BWW Review: ORESTE, Wilton's Music Hall, 8 November 2016
Glass panels, windows and boxes on stage should always be treated with mistrust. There can be no clearer indication of blood to come - a literal trigger warning, a physical spatter alert. Think of the gorgeous glass house of Benedict Andrews's 2011 The Return of Ulysses for ENO just waiting to be smeared and smudged, or of Gloucester restrained in his glass prison in the RSC's recent Lear just waiting for that moment. We don't have long to wait for the gore in Gerard Jones's Oreste. Barely ten seconds into the overture blood spurts and the audience gasps. It's the first and final shock of a production that unfolds thereafter with tedious and maddening inevitability.
It's wearyingly predictable that for their first foray into the East End the Royal Opera should go down the graffiti-and-gore route. In Jones's reimagining, the island to which Ifigenia is spirited by the Goddess Diana is transformed into a grotty concrete bunker (the work of Jones, again, together with Matt Carter), kingdom of Toante - a self-styled paramilitary dictator in camouflage pants, chest emblazoned with medals. There's a self-consciousness to this dystopian update, a strutting self-satisfaction that seeks to shock rather than to explicate, that dares you to criticise. If you take issue with its awkward direction and uncomfortable stagecraft, if you ask where Handel is in all of this, then you're clearly a reactionary who only wants pretty costumes to go with the pretty baroque music.
Opera Seria, with its repeating da capo arias and formal divide between recitative (moving the action forwards) and aria (reacting emotionally to that action) is a fundamentally an artificial form. There's a reason some directors avoid it altogether. Its spiky dramatic challenges claim a victim in Jones, whose attempt at stylised psychological realism only calls attention to the artificiality of the form.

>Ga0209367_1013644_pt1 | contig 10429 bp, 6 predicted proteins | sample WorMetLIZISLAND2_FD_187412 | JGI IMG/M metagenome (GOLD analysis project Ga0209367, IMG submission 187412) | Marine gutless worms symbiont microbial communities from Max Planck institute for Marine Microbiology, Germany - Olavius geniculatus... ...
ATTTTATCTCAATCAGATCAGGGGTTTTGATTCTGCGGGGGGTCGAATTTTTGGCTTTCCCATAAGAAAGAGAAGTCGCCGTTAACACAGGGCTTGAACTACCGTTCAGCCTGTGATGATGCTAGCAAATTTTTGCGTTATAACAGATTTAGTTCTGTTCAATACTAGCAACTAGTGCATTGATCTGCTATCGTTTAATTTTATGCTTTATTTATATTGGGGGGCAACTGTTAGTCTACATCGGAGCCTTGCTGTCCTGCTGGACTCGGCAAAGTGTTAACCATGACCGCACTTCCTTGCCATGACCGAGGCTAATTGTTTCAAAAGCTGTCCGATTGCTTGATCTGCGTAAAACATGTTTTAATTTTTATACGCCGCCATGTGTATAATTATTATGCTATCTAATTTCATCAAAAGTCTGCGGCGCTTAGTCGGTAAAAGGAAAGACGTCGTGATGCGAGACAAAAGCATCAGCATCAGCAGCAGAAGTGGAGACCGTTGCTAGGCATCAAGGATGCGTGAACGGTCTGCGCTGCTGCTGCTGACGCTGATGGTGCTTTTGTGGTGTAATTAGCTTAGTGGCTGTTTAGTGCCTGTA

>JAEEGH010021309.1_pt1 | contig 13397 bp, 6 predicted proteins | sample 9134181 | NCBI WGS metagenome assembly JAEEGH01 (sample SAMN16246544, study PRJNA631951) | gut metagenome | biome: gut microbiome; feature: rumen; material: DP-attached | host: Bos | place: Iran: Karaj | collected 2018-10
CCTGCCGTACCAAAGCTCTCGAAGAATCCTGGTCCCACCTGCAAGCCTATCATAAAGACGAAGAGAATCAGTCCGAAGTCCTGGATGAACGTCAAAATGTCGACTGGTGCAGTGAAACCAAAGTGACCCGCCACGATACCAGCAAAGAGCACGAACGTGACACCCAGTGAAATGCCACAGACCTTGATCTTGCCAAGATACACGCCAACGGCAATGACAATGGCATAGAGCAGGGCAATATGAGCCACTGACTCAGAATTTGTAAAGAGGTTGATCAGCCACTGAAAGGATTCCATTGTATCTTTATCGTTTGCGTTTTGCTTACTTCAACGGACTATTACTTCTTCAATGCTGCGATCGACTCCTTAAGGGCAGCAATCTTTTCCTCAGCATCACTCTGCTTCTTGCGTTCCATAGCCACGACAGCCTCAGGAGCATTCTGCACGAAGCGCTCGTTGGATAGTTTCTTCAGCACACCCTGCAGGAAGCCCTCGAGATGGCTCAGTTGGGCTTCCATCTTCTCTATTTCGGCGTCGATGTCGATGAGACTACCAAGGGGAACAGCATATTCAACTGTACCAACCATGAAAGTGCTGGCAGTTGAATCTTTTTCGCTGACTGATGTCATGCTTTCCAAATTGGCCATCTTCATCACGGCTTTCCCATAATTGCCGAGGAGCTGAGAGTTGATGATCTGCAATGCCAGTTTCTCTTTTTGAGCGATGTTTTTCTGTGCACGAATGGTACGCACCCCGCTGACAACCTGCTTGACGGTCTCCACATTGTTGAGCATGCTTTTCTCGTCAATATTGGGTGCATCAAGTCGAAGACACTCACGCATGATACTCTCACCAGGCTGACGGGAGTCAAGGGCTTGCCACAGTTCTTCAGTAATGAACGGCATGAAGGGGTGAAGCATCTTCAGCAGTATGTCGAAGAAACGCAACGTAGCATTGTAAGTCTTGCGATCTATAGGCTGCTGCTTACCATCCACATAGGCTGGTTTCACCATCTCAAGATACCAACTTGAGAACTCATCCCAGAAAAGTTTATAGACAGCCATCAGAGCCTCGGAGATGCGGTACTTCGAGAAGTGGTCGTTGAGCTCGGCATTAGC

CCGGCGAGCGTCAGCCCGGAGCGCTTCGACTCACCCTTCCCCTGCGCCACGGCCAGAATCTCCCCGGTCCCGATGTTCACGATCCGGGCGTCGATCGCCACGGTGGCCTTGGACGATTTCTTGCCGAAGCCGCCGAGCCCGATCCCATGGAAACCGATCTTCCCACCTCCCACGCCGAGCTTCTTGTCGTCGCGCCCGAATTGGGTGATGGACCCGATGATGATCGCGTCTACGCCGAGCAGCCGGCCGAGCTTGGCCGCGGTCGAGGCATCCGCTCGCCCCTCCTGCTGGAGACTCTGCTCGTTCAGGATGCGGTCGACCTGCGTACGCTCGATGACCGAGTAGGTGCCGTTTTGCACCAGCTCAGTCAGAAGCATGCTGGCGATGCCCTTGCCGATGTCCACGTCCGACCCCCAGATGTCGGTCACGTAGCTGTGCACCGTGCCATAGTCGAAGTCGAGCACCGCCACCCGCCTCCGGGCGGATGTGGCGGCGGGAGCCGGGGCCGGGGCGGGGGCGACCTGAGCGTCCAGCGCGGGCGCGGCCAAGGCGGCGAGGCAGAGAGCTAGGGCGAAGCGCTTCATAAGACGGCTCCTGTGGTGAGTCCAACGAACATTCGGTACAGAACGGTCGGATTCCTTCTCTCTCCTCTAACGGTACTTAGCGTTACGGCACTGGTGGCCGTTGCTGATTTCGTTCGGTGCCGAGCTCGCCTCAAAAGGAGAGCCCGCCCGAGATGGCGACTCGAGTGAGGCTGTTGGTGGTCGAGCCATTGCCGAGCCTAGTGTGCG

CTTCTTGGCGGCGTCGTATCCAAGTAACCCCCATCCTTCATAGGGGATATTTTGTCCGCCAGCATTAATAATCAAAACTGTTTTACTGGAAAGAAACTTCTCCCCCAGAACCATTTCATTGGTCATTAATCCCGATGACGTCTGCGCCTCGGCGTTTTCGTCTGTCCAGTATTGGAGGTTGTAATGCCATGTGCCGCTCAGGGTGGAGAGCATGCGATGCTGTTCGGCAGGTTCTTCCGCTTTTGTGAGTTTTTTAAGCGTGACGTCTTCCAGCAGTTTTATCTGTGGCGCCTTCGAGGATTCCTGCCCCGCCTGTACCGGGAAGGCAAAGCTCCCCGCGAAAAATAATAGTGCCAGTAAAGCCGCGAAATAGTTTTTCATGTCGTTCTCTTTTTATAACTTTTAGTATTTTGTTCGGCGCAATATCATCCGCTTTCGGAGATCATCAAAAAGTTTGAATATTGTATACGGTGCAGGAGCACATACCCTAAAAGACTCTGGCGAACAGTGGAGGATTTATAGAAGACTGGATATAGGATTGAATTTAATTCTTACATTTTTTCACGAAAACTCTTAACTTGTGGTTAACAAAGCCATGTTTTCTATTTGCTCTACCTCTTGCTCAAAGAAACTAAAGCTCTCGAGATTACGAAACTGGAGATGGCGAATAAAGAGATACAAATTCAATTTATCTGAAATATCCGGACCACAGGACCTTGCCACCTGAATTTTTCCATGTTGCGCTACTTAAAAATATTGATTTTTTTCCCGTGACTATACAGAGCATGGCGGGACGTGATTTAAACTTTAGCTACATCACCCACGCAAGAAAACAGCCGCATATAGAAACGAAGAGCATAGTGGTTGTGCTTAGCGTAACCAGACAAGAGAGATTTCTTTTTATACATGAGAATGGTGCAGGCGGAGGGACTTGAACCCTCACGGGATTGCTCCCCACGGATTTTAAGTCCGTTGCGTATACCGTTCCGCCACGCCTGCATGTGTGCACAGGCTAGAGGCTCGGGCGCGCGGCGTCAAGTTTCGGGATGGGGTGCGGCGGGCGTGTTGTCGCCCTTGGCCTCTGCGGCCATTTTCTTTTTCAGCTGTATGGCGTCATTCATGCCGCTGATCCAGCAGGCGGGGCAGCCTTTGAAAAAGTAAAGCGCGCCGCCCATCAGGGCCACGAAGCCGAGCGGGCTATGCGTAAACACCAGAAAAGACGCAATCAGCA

We know full well a character in the middle of an aria cannot eat a sandwich nor have a bag put Guantanamo-style over their head, so to pretend they can or might is simply to underline the unnatural quality of the drama. These arias are long, and in Wilton's tiny stage space with few props and little to do (dystopias don't tend to offer the usual flower-arranging, bread-making, hair-brushing sort of visual displacement activities) the brilliant cast of Jette Parker Young Artists are left dramatically out to dry.
There are redeeming choices. Jones's handling of Oreste - a problematic figure musically, who lacks the virtuosic dominance we might expect - is thoughtful, a tender portrait of trauma and mental collapse, and a final twist on the opera's conventional happy ending works well.
Why the Royal Opera decided to hire the Southbank Sinfonia and their contemporary instruments to perform a baroque opera at modern pitch rather than some of the many young period specialists is unclear. The result is lumpy cello continuo, arias that consistently take a few bars to settle to tempo and some rather scrappy unison tuning in the violins. Conductor James Hendry does his best, but the results don't come close to the level achieved by the singers.
And here's the rub. For all the visual nonsense going on here, Oreste is still a show worth seeing for the singers alone. Tenor Thomas Atkins (Oreste's sidekick Pilade and his co-star in a rather touching "I am Spartacus" scene) makes light of Handel's stormiest coloratura, framing the opera with two outstanding arias. Jennifer Davis makes a touching Ifigenia, psychologically damaged but vocally so clean an antidote to the filth surrounding her. Gyula Nagy likewise goes bravely to dramatic extremes, making something almost tragic of the B-movie henchman Filtete - no small feat. Simon Shibambu (Toante) impresses with his agile bass-baritone, though his arias on opening night were blighted by a tendency to rush.
As central couple Oreste and Ermione, Angela Simkin and Vlada Borovko have perhaps the toughest job of all, reconciling the contradictions of Handel's music and Jones's direction. Each impressed, though vocally it was Borovko who triumphed thanks to some of the composer's most generous vocal writing.
Ifigenia sports a T-shirt for most of the show; its reads "Love hurts". I'm thinking of having one of my own printed: "Love hurts, but opera doesn't have to". Jones has given us a masochistic fantasy of an Oreste, but it's pain without purpose. If we're in the business of empty gestures, I say bring back the pretty frocks.
Picture Credit: Clive Barda